Not all groups existed in perfect harmony. The Puritan government in Massachusetts hanged Quakers on Boston Common. In 1649 Maryland, founded by Roman Catholics, passed a Toleration Act ensuring religious liberty, but it was rescinded five years later after Puritans seized control of the colony. Under Edward Hyde, Viscount Cornbury, the governor of New York, the colonial government sowed unrest in Dutch Reformed congregations as a way of preferring the Church of England. In some places, authorities sought to coerce religious uniformity and conformity. In colonial Virginia, for example, the Church of England was the established religion, and some magistrates were zealous in defense of Anglican prerogatives. Baptists, because of their insistence on religious liberty, often felt the sting of persecution. Baptists were thrown in jail in Spotsylvania in 1768 for disturbing the peace because of their preaching. A judge named Edmund Pendleton sentenced Baptist preachers to jail for what one contemporary called “the heinous charge of worshiping God according to the dictates of their own consciences.” A sheriff brutally horsewhipped a Baptist minister, and a “gang of well-dressed men” nearly drowned two other Baptists by holding their heads underwater in a nearby river, a cynical riff on the Baptist insistence on believers’ baptism by full immersion.
Amid all this diversity and persecution, some colonists began to warn publicly against the dangers of religious establishment. “It is not to be doubted,” William Livingston, a graduate of Yale, activist in New York politics, and later the first governor of New Jersey, wrote in 1768, that “every man who wishes to be free will by all lawful ways in his power oppose the establishment of any one denomination in America.” Remarking on “the inconveniences and mischiefs of religious establishments,” Livingston concluded: “Religious establishments are very hardly kept from great corruption.”
By the middle of the eighteenth century, it had become clear that no religious group would emerge with anything approaching hegemony. When Congress appointed a committee on July 4, 1776, to design a seal for the new nation, the committee recommended E Pluribus Unum — out of many, one — as the nation’s motto, a nation comprising people representing a great variety of ethnicities and religions.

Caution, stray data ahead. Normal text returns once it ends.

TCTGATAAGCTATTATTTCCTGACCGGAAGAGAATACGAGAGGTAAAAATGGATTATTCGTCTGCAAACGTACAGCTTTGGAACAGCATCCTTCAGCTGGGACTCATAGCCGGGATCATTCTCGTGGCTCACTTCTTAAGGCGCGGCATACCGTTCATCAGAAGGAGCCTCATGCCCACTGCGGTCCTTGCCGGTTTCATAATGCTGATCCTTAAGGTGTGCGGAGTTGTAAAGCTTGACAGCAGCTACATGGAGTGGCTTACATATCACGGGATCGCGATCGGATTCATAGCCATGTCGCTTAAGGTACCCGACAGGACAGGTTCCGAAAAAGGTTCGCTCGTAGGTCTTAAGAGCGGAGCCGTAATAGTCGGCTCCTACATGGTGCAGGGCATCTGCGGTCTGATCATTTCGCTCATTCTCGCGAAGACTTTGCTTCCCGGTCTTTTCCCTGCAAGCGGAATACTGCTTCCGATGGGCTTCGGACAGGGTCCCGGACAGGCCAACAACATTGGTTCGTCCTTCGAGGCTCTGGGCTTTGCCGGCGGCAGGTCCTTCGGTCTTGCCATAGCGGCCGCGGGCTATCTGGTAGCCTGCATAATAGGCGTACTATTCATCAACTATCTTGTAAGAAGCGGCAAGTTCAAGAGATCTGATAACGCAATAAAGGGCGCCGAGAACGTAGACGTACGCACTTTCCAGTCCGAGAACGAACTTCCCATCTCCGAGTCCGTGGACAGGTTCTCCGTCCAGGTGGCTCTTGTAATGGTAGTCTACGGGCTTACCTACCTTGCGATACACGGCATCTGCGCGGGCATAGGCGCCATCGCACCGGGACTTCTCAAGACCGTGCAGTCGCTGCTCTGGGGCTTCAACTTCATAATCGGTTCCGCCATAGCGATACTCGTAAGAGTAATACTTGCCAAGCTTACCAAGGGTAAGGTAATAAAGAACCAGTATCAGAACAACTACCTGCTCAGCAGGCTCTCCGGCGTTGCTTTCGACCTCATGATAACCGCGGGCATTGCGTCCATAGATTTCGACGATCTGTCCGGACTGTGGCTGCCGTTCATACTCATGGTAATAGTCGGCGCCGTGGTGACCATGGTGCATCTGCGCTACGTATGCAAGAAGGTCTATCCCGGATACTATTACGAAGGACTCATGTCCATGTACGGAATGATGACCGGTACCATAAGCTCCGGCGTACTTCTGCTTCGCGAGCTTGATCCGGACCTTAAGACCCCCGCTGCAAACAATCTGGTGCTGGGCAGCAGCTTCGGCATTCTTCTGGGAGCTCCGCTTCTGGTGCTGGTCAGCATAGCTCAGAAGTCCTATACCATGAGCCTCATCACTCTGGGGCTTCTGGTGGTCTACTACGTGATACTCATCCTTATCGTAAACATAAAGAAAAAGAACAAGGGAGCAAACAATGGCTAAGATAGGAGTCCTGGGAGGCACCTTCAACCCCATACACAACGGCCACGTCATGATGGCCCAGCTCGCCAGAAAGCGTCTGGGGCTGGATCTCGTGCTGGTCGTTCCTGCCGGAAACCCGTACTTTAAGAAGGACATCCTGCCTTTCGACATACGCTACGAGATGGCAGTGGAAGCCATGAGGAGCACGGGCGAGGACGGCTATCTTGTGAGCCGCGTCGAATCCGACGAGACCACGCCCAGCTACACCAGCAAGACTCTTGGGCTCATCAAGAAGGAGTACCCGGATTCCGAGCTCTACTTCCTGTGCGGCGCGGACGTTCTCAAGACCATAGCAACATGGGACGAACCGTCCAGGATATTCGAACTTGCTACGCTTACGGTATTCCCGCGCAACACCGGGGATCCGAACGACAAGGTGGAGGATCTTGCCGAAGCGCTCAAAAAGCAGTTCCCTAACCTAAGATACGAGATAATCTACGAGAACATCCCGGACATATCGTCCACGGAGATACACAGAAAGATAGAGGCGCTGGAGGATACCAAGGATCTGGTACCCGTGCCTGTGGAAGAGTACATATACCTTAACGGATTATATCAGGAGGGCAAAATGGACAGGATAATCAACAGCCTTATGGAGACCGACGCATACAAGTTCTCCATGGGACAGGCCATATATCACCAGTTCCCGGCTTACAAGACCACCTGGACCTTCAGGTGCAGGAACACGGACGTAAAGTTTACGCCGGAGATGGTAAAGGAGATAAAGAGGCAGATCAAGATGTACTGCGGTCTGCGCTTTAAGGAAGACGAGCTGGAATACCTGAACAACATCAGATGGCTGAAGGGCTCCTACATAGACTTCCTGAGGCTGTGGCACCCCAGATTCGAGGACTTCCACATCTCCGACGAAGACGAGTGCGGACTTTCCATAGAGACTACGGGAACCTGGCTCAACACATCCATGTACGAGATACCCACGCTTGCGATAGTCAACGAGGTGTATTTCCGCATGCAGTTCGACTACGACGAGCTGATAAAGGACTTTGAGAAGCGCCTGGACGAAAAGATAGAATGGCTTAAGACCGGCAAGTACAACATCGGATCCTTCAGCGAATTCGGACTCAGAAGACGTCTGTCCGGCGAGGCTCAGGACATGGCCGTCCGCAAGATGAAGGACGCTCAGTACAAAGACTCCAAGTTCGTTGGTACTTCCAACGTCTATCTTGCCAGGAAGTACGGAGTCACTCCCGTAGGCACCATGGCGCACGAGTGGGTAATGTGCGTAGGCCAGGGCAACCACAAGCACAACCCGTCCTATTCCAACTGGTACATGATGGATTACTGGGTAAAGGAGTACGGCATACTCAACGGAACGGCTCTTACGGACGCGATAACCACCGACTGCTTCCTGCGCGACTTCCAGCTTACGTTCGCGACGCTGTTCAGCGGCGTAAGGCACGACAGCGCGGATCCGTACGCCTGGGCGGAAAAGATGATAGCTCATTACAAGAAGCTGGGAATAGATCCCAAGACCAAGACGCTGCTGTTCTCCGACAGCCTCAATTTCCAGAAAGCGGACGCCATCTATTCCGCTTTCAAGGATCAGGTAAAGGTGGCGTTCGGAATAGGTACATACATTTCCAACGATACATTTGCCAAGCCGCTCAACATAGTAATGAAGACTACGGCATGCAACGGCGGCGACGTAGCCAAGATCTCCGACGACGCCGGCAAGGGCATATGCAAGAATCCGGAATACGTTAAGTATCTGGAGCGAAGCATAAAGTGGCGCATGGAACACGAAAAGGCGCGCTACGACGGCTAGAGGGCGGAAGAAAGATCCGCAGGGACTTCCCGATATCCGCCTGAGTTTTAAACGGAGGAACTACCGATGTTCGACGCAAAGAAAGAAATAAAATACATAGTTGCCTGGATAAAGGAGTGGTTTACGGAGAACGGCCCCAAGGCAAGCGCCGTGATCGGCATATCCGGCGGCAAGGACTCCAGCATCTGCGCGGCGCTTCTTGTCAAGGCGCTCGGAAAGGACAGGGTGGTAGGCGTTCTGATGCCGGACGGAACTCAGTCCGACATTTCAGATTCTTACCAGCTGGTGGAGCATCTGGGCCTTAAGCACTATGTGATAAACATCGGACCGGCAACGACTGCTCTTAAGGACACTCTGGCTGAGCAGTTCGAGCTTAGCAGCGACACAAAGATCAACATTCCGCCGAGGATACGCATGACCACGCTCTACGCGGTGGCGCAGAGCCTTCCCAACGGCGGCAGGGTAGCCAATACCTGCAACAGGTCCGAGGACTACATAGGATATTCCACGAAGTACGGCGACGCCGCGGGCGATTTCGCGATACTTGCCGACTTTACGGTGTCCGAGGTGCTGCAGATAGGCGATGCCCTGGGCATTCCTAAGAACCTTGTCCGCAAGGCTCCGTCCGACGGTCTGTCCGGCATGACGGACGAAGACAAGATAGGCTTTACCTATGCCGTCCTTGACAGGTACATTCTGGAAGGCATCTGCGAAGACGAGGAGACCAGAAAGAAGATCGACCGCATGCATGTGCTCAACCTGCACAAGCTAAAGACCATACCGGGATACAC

The First Amendment emerged from this multicultural miasma; even if the founders wanted to establish a “church,” which would it be? As a consequence, in the place of a dominant single institution (a “church”), multiple groups and associations attempted to make claims to authority, especially in the early national period. This process produced the marketplace of religious associations, movements, and institutions that we have generally called religious pluralism.
On the political side, state, federal, and administrative institutions have undertaken to coexist while sharing political power (and authority) in contested ways. The phrase church and state remains useful, but what we really have is multiple religious movements and organizations confronting several layers and levels of political movements and structures. In sum, this presents us with a dynamic “system” that defies easy description. It is rather a messy set of shifting alignments attempting to frame the exercises of power legitimated by disparate claims to religious and political authority.
As should be clear by now, I’m a historian, not a legal scholar. Volumes and volumes have been written by lawyers and legal experts about the First Amendment and the meaning of various cases decided by the Supreme Court over the decades. This book is not an addition to that corpus; I defer to those experts and their technical analyses. Instead, as a student of American religious history, I offer here some reflections on the First Amendment and the relationship between church and state — those complicated, amorphous entities — throughout American history.
Were I to identify a foil for this book, it would be those voices breezily claiming that the United States is, and always has been, a Christian nation. That assertion is demonstrably false. Those same voices have sought, and continue to seek, a diminution of the First Amendment and its wall of separation between church and state. That, in my view, is a dangerous course. I say that not as a secularist trying to root out all expressions of religion, but as someone who believes along with Roger Williams that religion functions best from the margins and not in the councils of power; that the integrity of the faith suffers from too close an association with the state.
The First Amendment has been resilient over the years, over the decades. But that does not mean that its future is secure. Those who believe in the separation of church and state must continue to patrol that wall of separation. Some on the left argue that voices of faith have no place in the arena of public discourse, while those on the right don the mantle of victim, insist that the United States is a Christian nation, and engage in rhetorical Kabuki to assert that the First Amendment does not mandate the separation of church and state.
Both positions represent misunderstandings of the First Amendment. The long sweep of American history amply demonstrates the genius of the First Amendment, this grand experiment of constructing a government without the interlocking apparatus of an established religion.
Copyright © 2021 by Randall Balmer. All rights reserved. No part of this excerpt may be reproduced or reprinted without permission in writing from the publisher.